National Consumer Agency

The National Consumer Agency (NCA; Irish: Gníomhaireacht Náisiúnta Tomhaltoirí) was a statutory body enforcing consumer protection in Ireland from 2007 to 2014, when it amalgamated with the Competition Authority to form the Competition and Consumer Protection Commission.

The NCA was preceded by the office of Director of Consumer Affairs established by the Consumer Information Act 1978, which was a civil service office under the Minister for Industry, Commerce and Energy.[1]

The NCA's origins can be traced to the setting up of the Consumer Strategy Group (CSG) in March 2004.[2] The Consumer Protection Act 2007 implemented many of the group's recommendations, including replacing the Director of Consumer Affairs with an independent agency.[3]

The CSG presented its report, , to the then Minister for Enterprise, Trade and Employment, Micheál Martin, in April 2005. Among the report's key recommendations was the establishment of a new agency to champion consumer rights.

The NCA was set up on an interim basis in May 2005, and established on a statutory footing on 1 May 2007.[4] Its first chief executive was Ann Fitzgerald, a former chief executive of the Irish Association of Investment Managers. She also chaired the Consumer Strategy Group.

The Irish government announced in its 2009 Budget on 14 October 2008 that the NCA would be amalgamated with the , as part of a rationalisation programme that will reduce the number of state agencies in the country by 41.[5]

The NCA's campaigns included naming and shaming retailers who are caught breaking consumer law, preventing car dealers "clocking" second-hand cars (altering vehicles' odometers), and intervention in high-profile consumer disputes including ones with NTL Ireland, Aer Lingus[6] and MCD Promoters[7] These interventions resulted in speedy and satisfactory resolutions to the benefit of consumers.

The agency also carried out a series of price comparison surveys between leading supermarket chains, and cross-border comparisons of grocery items in stores' branches in the Republic and Northern Ireland.

On 2 September 2008 the agency published draft guidelines for the retail sector about how they should advertise price reductions, and related matters such as how long an item needs to be on sale at a higher price before advertising it with a reduced price comparison.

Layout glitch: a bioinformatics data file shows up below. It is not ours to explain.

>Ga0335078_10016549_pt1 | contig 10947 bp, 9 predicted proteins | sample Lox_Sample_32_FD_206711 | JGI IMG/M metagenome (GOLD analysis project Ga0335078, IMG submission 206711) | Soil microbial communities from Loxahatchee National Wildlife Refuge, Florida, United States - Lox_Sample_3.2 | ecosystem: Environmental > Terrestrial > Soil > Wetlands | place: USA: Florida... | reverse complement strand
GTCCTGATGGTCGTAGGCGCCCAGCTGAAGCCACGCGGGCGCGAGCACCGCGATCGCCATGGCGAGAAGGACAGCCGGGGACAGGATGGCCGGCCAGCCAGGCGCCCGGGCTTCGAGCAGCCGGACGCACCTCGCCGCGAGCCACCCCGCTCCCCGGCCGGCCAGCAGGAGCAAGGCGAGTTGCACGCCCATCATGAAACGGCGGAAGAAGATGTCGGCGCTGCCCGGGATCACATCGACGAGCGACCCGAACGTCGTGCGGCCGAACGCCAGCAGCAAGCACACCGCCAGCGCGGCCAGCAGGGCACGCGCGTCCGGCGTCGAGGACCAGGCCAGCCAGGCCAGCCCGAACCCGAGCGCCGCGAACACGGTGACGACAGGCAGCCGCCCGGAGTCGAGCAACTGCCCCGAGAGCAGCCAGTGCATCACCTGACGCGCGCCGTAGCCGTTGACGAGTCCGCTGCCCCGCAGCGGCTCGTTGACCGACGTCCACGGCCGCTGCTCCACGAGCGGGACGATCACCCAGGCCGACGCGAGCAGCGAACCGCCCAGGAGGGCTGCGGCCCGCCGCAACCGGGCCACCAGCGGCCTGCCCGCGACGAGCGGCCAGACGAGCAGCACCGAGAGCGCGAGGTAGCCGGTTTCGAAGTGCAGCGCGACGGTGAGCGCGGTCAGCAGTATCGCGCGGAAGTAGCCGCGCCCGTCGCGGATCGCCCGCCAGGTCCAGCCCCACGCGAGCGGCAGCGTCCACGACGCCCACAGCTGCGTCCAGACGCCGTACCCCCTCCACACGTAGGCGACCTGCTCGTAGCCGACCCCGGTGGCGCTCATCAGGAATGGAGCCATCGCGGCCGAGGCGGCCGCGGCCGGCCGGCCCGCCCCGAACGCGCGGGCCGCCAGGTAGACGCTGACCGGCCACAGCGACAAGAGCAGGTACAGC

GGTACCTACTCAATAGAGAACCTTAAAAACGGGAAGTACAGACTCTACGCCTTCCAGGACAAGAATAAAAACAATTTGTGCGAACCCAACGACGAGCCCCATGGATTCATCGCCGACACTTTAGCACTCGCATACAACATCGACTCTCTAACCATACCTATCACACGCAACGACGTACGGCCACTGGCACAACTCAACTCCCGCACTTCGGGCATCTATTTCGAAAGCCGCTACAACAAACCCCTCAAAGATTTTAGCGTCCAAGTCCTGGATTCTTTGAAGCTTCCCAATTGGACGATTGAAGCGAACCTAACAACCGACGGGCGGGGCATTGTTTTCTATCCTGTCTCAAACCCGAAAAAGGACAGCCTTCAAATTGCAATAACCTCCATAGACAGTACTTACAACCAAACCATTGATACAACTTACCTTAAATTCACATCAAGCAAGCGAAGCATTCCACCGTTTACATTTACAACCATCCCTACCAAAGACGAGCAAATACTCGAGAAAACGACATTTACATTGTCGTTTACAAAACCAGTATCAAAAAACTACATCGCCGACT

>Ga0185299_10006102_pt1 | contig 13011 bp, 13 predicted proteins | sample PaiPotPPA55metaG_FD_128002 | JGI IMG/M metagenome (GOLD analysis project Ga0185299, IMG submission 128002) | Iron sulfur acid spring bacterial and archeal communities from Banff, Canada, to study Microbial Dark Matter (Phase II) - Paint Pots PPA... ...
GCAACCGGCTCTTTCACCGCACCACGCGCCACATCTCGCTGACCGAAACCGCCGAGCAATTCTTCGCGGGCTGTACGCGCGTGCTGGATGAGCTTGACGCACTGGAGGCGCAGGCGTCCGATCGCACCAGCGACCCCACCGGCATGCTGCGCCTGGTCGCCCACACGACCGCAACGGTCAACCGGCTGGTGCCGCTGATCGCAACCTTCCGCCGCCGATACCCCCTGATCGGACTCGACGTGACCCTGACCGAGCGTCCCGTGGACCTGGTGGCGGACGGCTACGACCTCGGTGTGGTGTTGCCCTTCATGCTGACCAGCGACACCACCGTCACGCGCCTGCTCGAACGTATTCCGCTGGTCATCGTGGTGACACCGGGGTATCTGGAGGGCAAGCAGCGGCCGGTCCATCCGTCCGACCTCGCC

In December the same year there was a nationwide withdrawal of pigmeat from retail outlets after a dioxin contamination scare.[8] The NCA successfully campaigned for full compensation for consumers after initial reluctance by some supermarket chains to refund products that were not their own brands.

On 18 June 2009, Minister for Finance, Brian Lenihan TD for the Irish Government established a single fully integrated regulatory institution, the Central Bank of Ireland.

As part of this change, the Financial Regulator's consumer information and education role was reassigned to the National Consumer Agency.[9][10][11]

On 16 August 2010 the NCA published its response[12] to the Department of Environment, Heritage and Local Government's Review of the Retail Planning Guidelines (RPGs) Issues Paper.

In late September 2008 the National Consumer Agency launched a guide and a dedicated website,[13][14] , for people living in or planning on buying multi-unit dwellings. The website and guide had information and tips on consumers' rights and responsibilities if living in apartments, gated communities and other multi-unit developments.

The guide, in Ireland, was available in booklet format or as a download from the website. It contained information on legal terms, Property management companies and agents, service charges, sinking funds, the function of developers, identifying defects (snagging), insurance and fire safety.

On 30 March 2010 the NCA launched the .[15][16] This interactive tool advised consumers how much more or less they were spending than the average most relevant to them in Ireland, based on the profiling information they had provided.

In April 2010 the NCA launched an interactive game set in a virtual shopping centre called . It tested young consumers' knowledge of their consumer rights and consumer issues in Ireland.

The game was aimed at Irish Junior Certificate and Leaving Certificate students who were studying Home Economics, Business Studies and Civic, Social and Political Education (CSPE).

In November 2008, the Government announced the amalgamation of the National Consumer Agency and the Competition Authority as part of a rationalisation of State agencies. On 31 March 2014 the Competition and Consumer Protection Bill was published. On 31 July Richard Bruton, TD, Minister for Jobs, Enterprise and Innovation announced that the legislation would commence and the new Competition and Consumer Protection Commission would be established on 31 October 2014.

The Competition and Consumer Protection Commission has a dual mandate to enforce competition and consumer law. Both organisations continued to perform their statutory functions until the merger was formed on 31 October 2014.

The Competition and Consumer Protection Commission is governed by an executive Chair and Membership structure. The Competition and Consumer Protection Act, 2014 allows for a Chair and between two and six Members.

The former Chair of the Competition Authority, Isolde Goggin, was appointed Chairperson of the Competition and Consumer Protection Commission on taking up her former role in 2011. Ms Goggin is supported in her role by the Members of the new Commission which include two former Members of the Competition Authority, Fergal O'Leary and Patrick Kenny, and the former Chief Executive of the National Consumer Agency, Karen O'Leary, all of whom were appointed Members-designate of the Competition and Consumer Protection Commission by the Minister for Jobs, Enterprise and Innovation upon taking up their current positions.